Thursday, September 8, 2011
Intellectual Property Rights and Market Power in the European Union: The Fil Rouge of Consumer Welfare
Posted by D. Daniel Sokol
Andrea Stazi, European University of Rome, Luiss Guido Carli University of Rome, University of Bologna has posted Intellectual Property Rights and Market Power in the European Union: The Fil Rouge of Consumer Welfare.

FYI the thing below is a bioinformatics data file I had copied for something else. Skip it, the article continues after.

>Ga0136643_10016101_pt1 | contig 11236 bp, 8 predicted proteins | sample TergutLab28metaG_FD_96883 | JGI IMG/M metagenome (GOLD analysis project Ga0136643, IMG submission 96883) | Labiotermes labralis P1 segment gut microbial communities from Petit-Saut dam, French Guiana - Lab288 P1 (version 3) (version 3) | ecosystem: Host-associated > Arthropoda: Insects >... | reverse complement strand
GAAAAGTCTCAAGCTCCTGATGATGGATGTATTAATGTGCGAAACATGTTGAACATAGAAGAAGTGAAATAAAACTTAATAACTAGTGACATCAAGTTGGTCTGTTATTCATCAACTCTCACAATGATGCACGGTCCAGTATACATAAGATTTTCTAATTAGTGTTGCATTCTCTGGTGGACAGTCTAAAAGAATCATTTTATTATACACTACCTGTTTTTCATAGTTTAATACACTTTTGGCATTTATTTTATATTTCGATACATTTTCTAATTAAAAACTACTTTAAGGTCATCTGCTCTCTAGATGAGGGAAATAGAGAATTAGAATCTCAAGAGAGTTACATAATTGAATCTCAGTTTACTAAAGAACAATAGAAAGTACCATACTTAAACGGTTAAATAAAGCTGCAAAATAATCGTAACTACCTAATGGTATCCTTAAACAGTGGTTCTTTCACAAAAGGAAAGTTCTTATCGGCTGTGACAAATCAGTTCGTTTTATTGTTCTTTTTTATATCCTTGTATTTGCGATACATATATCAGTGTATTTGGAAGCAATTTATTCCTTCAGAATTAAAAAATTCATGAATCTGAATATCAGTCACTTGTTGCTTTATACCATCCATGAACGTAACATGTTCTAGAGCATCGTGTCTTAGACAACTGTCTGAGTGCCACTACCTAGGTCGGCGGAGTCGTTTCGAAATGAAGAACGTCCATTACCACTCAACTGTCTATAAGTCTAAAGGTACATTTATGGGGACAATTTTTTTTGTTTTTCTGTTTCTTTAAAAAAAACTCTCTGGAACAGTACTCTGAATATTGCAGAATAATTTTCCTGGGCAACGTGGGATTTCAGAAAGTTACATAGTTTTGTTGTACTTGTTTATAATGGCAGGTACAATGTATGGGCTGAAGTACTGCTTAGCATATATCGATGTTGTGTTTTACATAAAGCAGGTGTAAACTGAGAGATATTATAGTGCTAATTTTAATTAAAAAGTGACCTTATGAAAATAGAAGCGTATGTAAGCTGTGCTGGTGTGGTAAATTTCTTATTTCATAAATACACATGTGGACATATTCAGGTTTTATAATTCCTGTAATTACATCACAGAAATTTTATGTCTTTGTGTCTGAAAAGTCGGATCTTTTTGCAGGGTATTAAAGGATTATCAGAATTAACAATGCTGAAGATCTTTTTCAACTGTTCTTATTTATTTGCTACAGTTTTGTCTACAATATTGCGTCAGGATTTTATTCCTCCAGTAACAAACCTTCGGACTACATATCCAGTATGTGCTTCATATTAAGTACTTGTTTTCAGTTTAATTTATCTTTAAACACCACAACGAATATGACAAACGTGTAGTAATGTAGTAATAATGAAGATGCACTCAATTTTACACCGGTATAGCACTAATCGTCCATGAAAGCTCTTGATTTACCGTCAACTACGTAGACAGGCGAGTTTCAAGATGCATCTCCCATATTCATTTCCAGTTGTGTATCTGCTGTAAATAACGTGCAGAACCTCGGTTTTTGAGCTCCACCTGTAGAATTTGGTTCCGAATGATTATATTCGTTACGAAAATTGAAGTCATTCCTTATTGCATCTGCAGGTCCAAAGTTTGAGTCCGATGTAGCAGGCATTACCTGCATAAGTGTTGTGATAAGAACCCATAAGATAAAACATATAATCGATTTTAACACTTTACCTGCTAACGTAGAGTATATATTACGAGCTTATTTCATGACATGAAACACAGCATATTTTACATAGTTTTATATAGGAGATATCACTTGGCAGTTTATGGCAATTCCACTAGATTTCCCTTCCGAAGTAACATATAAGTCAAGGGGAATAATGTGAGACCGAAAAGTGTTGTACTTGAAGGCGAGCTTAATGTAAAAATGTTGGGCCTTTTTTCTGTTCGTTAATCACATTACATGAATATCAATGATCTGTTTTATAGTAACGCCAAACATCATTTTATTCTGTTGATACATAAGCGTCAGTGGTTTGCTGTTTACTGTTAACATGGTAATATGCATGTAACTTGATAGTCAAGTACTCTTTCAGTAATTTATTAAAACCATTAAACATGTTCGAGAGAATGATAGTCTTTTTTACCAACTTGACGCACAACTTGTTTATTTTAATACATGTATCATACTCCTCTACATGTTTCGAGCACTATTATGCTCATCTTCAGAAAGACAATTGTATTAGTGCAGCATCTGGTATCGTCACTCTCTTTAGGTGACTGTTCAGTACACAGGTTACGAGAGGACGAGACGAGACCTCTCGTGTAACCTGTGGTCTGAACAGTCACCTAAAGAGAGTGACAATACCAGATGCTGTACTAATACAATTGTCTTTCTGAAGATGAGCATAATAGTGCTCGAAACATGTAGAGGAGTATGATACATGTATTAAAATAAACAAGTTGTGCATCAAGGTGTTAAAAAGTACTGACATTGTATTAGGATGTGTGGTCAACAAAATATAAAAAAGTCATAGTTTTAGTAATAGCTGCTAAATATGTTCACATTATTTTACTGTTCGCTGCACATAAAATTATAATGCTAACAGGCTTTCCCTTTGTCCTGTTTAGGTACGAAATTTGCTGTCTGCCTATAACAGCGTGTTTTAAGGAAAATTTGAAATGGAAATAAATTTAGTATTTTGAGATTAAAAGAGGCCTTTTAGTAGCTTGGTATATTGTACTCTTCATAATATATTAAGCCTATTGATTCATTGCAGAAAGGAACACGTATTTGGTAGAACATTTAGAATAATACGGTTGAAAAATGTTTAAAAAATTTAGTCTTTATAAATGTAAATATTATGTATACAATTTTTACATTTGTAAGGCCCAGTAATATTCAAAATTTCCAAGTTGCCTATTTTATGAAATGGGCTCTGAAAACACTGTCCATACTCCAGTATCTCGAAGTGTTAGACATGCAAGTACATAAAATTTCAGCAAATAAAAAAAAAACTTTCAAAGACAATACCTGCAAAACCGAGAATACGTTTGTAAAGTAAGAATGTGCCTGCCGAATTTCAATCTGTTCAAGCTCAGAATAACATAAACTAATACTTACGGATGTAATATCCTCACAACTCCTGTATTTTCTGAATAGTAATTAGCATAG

ABSTRACT: Intellectual property rights are commonly defined as exclusive rights in the sense that they vest only some people, usually creators or inventors, with the exclusive right to dispose of their intellectual works. Such a definition, however, is often misunderstood and IPRs are intended as a sort of guarantee towards the recoupment of the expenses incurred in the inventive or creative activity. On the contrary, intellectual property rights come with intrinsic limitations. First of all, their duration is limited. Secondly, the faculties granted to inventors or creators bear limitations and they do not confer an absolute control over their intangible creations. In fact, several tradeoffs exist within intellectual property paradigms, which make the protection conditional on the fact that the intangible knowledge comes immediately to the enrichment of society at large. Because commentators, generally economists, use to refer to intellectual property rights as monopolies, there is a widespread misleading belief that patents and copyrights entitle the author to obtain a monopoly in the economic sense. This is very far from reality.